Ford CEO Is $34.5M Richer After Stock Payout

United Auto Workers President Bob King has called Mulally's pay "morally wrong."

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DETROIT (AP) — Ford CEO Alan Mulally is $34.5 million richer after shares granted two years ago vested this week.

The payout is sure to be a sore subject among some Ford factory workers, who have cited Mulally's pay when they have voted against contract changes. Mulally made $26.5 million in 2010, making him the ninth highest-paid CEO in the U.S. last year, according to calculations by The Associated Press. United Auto Workers President Bob King has called Mulally's pay "morally wrong."

But the company says Mulally's compensation is fair because it's tied to the shares' success.

"Our compensation philosophy is to align the interests of our leadership with those of our shareholders," Ford said in a statement Tuesday. "Ford's stock was $1.96 a share at the time of the 2009 awards, and is over $12 a share today. That is a more than a 500 percent increase, which benefits all stakeholders in the Ford turnaround."

Mulally was given 4.8 million stock units for his performance in 2009, a pivotal year in the company's turnaround when it posted its first annual profit since 2005. Ford withheld 1.9 million shares for taxes. The remaining 2.85 million units were converted to shares worth $34.5 million at Tuesday's closing stock price of $12.09.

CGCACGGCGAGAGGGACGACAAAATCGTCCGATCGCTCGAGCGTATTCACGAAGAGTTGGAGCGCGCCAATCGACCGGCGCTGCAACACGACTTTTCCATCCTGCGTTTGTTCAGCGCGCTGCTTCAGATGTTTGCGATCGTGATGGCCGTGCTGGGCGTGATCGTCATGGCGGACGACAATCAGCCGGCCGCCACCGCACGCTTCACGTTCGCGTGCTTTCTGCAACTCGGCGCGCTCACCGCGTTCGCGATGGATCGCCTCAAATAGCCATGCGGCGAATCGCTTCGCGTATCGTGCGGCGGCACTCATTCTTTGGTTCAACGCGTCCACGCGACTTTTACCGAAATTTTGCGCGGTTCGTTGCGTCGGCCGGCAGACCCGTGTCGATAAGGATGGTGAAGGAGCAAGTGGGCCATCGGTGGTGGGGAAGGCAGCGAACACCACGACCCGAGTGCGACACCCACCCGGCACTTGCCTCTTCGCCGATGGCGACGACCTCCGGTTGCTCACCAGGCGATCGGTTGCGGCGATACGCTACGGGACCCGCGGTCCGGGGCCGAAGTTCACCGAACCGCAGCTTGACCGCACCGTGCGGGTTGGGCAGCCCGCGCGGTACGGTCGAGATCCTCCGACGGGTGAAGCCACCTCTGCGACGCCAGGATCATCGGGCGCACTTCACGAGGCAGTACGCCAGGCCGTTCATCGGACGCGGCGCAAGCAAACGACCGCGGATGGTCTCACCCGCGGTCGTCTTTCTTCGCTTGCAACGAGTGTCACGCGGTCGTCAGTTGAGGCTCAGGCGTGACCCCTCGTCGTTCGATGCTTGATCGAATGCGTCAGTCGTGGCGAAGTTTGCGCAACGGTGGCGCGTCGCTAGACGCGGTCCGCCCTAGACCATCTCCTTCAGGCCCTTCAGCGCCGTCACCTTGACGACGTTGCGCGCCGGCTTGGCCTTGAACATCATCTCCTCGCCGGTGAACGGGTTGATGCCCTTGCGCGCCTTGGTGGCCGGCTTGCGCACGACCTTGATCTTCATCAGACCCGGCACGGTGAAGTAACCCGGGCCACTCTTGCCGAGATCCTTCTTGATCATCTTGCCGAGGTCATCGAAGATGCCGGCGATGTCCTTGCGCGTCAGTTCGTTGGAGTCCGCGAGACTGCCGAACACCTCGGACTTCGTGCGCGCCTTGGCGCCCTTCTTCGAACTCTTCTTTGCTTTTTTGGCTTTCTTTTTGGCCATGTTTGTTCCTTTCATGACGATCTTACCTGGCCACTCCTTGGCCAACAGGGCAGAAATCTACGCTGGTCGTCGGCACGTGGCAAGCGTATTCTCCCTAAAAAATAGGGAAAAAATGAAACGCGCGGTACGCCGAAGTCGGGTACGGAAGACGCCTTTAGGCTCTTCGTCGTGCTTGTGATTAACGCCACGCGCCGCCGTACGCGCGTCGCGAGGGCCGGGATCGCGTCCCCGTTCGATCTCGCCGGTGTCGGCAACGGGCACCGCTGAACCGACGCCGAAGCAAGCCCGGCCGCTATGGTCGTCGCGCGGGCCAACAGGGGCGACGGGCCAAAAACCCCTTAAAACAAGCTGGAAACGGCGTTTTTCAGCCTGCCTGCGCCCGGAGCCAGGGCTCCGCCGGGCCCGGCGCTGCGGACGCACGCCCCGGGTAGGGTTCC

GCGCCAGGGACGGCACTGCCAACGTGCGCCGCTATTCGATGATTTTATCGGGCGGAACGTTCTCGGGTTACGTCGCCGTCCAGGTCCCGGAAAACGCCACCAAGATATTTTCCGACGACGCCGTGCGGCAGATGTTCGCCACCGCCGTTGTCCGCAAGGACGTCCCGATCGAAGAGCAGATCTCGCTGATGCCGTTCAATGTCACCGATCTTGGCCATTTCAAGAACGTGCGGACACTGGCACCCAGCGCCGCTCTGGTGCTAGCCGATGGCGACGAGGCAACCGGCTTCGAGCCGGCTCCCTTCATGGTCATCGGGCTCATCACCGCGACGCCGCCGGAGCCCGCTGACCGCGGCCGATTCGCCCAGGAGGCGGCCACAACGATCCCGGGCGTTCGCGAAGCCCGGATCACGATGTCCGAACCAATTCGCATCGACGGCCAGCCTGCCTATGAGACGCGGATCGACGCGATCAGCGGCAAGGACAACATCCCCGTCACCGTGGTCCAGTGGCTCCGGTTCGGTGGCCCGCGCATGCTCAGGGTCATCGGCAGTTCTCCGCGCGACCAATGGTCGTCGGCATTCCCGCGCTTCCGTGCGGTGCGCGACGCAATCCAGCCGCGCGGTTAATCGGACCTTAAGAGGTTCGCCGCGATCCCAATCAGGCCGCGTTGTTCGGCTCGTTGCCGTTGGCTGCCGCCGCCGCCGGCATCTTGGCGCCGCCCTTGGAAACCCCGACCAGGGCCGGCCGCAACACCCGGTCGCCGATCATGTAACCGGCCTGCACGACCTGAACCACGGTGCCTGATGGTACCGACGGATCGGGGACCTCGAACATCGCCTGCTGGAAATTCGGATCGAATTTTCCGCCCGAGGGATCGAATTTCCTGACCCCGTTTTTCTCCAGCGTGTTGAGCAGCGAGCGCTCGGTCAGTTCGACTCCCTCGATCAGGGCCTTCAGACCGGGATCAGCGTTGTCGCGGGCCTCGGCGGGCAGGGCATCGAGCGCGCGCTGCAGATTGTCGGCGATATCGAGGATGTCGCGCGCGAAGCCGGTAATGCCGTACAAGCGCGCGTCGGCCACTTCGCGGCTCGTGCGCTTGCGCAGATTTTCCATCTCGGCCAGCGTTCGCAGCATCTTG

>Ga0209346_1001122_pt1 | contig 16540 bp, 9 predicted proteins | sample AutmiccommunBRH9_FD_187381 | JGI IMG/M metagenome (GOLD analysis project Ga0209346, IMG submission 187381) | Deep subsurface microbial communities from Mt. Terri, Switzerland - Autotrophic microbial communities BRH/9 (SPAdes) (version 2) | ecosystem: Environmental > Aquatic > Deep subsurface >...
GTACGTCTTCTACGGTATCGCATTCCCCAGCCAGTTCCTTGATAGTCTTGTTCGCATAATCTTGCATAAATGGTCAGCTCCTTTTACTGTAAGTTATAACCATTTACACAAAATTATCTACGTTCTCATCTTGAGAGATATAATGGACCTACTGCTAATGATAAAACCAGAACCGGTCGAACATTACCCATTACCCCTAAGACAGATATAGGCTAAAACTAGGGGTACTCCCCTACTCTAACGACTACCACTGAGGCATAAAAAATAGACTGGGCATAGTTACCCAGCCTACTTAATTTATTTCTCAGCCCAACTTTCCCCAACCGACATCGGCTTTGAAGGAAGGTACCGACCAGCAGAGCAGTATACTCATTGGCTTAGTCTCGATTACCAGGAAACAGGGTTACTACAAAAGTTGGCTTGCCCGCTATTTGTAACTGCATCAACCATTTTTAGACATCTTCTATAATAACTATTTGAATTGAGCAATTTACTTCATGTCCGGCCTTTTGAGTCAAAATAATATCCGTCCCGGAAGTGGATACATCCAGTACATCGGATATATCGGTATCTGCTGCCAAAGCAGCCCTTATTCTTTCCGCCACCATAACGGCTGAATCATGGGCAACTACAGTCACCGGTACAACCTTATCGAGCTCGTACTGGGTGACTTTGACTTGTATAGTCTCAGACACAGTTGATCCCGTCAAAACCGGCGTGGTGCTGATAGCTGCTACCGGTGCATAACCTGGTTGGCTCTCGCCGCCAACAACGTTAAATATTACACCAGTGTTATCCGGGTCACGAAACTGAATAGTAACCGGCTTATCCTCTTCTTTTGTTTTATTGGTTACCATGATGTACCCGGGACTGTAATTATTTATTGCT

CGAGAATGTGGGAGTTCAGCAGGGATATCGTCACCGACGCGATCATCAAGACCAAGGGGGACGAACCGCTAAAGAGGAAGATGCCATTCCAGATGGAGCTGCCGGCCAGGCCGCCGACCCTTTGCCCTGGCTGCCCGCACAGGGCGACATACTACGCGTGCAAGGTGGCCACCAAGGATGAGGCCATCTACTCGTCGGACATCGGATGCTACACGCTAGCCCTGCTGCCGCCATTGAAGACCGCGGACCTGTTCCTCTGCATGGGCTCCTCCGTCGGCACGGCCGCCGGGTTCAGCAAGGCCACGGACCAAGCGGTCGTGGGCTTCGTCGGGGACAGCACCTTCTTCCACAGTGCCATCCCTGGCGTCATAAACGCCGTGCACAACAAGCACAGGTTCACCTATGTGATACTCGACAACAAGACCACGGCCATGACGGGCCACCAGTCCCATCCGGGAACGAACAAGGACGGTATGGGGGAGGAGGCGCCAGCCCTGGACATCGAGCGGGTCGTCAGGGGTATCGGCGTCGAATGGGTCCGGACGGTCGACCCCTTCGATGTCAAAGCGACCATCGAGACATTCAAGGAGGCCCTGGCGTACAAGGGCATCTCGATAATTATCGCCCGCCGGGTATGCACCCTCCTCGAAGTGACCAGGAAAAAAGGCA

The stock awards were disclosed Tuesday in a regulatory filing. Mulally's 2011 salary and other compensation will be released later this spring.

Mulally also received 1.2 million stock options that will fully vest in three years. Those options have a strike price of $12.49 per share. He was also granted 376,000 stock units for his 2011 performance that will convert to shares in 2014.

Mulally, 66, has been widely credited with turning Ford around since he was hired as CEO in 2006. He made the critical decision to mortgage most of the company's assets — including its Blue Oval logo — for $23.5 billion to fund a turnaround. That decision helped the company avoid taking government aid and filing for bankruptcy in 2009, two steps that rivals General Motors Co. and Chrysler Group were forced to take. Mulally also has streamlined global operations and introduced successful new models like the Ford Explorer SUV and Ford Fiesta subcompact.

In an interview with The Associated Press last fall, Mulally defended his compensation, saying it is entirely tied to the success of Ford.

"The vast majority of my compensation is at risk, because the numbers that you see are only realizable if we profitably grow the corporation. And that's the way it should be," he said.